Offering A Carrot Won’t Get People Vaccinated, Maybe It’s Time To Talk About The Stick, Health Official Tells Birmingham Council


Shalina Chatlani, Gulf States Newsroom

COVID-19 cases are on the rise in Jefferson County, and offering incentives to persuade people to get vaccinated does not seem to be working, a public health official warned the Birmingham City Council on Tuesday.

Dr. David Hicks, deputy health officer and COVID-19 incident commander at the Jefferson County Department of Health, said new daily coronavirus cases had increased fivefold in the past month.

“In our county, we’re averaging 75 new COVID cases per day,” he said. “If you go back a month ago, we were averaging 13 cases a day … The trajectory is troubling. Every week we’re seeing a doubling of the cases of COVID-19 being identified.”

Thirty-six percent of Jefferson County residents are fully vaccinated, Hicks said, while 45% have received at least one dose of the vaccine. According to the Alabama Department of Health, 94% of all COVID hospitalizations and 96% of all COVID deaths have been among people not fully vaccinated. About 20% of Jefferson County’s population is reluctant to get the vaccine, Hicks said.

Photo of Dr. David Hicks, deputy health officer and COVID-19 incident commander at the Jefferson County Department of Health

Dr. David Hicks' LinkedIn Page
Dr. David Hicks, deputy health officer and COVID-19 incident commander at the Jefferson County Department of Health

The council has mulled incentivizing vaccines, though some officials have dismissed such programs as unnecessary. Councilors have offered concert tickets and tickets to a soccer game as incentives for people to get vaccinated. On Tuesday, Hicks told councilors that he thought incentive programs would have limited effectiveness.

“I’m not sure we can move people who have dug in their heels and said, ‘I’m not getting vaccinated no matter what you do,’” he said, suggesting that businesses may need to begin mandating vaccinations for their workers.

“I don’t have the answer for what else to do,” he said. “You have the carrot approach and the stick approach. The carrots are those incentives, and the stick approach is, does a business say you have to [be vaccinated to work there]? … That’s a national conversation now: do we have to try that stick approach?”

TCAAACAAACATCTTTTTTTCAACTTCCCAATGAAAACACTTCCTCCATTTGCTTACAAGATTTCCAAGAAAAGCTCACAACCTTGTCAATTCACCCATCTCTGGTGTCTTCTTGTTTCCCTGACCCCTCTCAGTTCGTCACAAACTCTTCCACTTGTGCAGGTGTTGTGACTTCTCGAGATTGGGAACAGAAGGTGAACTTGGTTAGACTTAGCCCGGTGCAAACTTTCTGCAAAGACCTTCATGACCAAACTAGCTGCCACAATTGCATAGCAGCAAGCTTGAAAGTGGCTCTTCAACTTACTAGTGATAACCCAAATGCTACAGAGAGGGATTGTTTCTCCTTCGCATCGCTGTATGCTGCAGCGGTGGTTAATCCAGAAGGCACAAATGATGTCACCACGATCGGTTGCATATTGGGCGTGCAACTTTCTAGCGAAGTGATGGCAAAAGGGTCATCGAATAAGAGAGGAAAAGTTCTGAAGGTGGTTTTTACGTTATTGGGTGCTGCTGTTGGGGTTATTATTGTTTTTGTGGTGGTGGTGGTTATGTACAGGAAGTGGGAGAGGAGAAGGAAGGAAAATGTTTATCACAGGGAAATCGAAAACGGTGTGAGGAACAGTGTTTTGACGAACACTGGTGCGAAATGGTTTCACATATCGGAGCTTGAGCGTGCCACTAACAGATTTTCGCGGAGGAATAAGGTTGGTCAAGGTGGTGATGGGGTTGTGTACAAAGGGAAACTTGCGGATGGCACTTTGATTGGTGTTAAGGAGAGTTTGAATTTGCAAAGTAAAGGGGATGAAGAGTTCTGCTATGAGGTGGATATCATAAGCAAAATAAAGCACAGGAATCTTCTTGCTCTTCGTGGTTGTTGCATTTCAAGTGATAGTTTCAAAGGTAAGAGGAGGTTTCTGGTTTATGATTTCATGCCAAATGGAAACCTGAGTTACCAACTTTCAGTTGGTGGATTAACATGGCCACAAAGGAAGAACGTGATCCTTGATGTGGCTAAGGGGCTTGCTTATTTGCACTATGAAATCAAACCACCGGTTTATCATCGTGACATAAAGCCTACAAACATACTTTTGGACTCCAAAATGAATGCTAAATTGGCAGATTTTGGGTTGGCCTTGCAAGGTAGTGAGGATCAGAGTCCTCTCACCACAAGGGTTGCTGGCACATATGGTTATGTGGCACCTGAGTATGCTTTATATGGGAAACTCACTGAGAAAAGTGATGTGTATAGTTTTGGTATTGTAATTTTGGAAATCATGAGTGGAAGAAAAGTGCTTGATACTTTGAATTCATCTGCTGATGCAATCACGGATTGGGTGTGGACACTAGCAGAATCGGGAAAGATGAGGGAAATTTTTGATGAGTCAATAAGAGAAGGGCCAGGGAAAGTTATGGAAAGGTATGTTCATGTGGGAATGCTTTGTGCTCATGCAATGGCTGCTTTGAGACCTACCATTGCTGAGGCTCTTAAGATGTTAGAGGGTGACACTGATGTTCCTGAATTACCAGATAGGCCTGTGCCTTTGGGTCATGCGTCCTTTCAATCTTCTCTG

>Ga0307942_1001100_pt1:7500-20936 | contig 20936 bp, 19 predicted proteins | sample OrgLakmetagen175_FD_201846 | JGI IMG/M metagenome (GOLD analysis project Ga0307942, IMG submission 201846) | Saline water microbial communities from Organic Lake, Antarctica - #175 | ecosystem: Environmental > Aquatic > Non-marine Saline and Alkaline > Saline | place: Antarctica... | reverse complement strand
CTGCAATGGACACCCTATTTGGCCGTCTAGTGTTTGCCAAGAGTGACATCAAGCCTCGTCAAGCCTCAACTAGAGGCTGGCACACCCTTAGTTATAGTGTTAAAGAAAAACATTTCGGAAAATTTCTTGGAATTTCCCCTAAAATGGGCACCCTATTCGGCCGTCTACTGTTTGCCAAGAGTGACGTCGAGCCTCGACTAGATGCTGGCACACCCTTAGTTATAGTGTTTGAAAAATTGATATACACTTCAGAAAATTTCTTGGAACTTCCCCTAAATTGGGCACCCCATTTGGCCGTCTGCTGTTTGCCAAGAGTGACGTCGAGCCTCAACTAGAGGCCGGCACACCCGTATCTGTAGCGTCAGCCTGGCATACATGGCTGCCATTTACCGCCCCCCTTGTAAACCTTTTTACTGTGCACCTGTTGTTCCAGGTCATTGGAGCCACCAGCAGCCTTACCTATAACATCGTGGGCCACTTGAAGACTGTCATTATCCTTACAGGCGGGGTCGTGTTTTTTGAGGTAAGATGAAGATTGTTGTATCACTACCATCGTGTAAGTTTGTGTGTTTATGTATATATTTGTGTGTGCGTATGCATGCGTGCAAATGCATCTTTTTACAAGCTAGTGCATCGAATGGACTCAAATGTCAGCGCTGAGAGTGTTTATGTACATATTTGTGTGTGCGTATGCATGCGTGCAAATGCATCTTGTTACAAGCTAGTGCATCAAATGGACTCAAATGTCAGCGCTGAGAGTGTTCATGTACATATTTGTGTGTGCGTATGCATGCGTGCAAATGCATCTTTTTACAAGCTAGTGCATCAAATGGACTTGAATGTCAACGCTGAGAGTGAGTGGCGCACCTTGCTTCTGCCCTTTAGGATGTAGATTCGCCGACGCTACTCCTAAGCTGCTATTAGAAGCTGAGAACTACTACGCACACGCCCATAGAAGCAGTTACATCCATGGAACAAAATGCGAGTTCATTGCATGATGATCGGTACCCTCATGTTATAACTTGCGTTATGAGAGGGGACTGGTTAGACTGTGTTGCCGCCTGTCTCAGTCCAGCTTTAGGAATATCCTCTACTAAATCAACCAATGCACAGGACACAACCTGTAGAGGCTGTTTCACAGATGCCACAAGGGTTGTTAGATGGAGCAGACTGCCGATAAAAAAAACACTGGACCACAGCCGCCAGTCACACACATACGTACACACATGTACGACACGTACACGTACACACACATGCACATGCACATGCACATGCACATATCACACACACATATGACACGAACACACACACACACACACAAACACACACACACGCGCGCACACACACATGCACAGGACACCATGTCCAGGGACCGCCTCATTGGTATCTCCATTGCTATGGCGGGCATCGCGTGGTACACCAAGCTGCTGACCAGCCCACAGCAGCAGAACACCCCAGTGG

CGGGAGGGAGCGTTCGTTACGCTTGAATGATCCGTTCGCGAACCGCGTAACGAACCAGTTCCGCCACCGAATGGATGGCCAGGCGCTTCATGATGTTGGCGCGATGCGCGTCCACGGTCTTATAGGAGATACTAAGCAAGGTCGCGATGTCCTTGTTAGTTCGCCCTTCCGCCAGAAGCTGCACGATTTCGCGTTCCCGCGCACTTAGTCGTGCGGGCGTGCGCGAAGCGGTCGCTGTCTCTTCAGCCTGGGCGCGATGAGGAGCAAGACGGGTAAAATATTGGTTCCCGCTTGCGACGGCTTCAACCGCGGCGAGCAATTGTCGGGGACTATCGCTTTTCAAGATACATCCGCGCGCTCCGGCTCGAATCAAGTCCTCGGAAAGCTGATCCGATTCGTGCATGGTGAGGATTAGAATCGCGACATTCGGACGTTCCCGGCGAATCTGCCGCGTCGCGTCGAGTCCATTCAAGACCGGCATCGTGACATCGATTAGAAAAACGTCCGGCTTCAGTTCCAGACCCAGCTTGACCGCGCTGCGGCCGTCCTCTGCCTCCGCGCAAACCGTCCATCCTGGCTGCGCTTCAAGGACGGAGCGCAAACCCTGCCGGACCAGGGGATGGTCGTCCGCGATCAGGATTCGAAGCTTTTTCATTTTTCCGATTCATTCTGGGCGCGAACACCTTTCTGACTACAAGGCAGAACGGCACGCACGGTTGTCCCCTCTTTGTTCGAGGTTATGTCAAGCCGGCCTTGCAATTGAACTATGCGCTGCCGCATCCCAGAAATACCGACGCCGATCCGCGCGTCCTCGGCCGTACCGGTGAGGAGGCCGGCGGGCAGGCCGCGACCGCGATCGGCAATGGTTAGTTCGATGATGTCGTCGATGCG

The Alabama Department of Public Health did recently launch an incentive program to get 13- to 29-year-olds to take vaccines and create Tik Tok videos for a chance to win $250 gift cards.

COVID cases are on the rise across the country, largely due to the virus’ Delta variant, which studies say is stronger and more contagious than the original.

In Alabama, the state with the lowest percentage of fully vaccinated residents, the daily number of new cases is nearly seven times higher than it was on July 5. Tuesday, the number of new cases jumped even more.


Supreme Court to decide whether Alabama can postpone drawing new congressional districts

The outcome could determine what map the state uses in the 2024 elections and whether the high court will revisit arguments over the role of race in redistricting.

Q&A: Author of ‘Rocket Men’ details how Black quarterbacks helped move the NFL forward

John Eisenberg talks with the Gulf States Newsroom about the Black quarterbacks who helped change the NFL, as well as the players who never got the chance.

Q&A: Why New Orleans’ unhoused people face increased danger from relentless heat

Delaney Nolan discusses her report for The Guardian that revealed a spike in heat-related illness calls among New Orleans’ unhoused people this summer.

How a rural Alabama school system outdid the country with gains in math

Piedmont City schools notched significant improvement in math, landing in the top spot among school districts across the country in a comparison of scores from before and during the pandemic. Nationwide, students on average fell half a year behind in math, researchers say.

Video shows high school band director shocked with stun gun, arrested after refusing to stop music

State Rep. Juandalynn Givan, who is representing band director Johnny Mims as his attorney, said Tuesday that the incident is an “alarming abuse of power” that instead “should have been should have been deescalated.”

Protecting Margaritaville: Jimmy Buffett, Bama and the Fight to Save the Manatee

The singer, who died Sept. 1, grew up in Mobile and had a huge following in Alabama, even if many of his devotees in the state were less than thrilled by his liberal politics.

More BirminghamWatch Coverage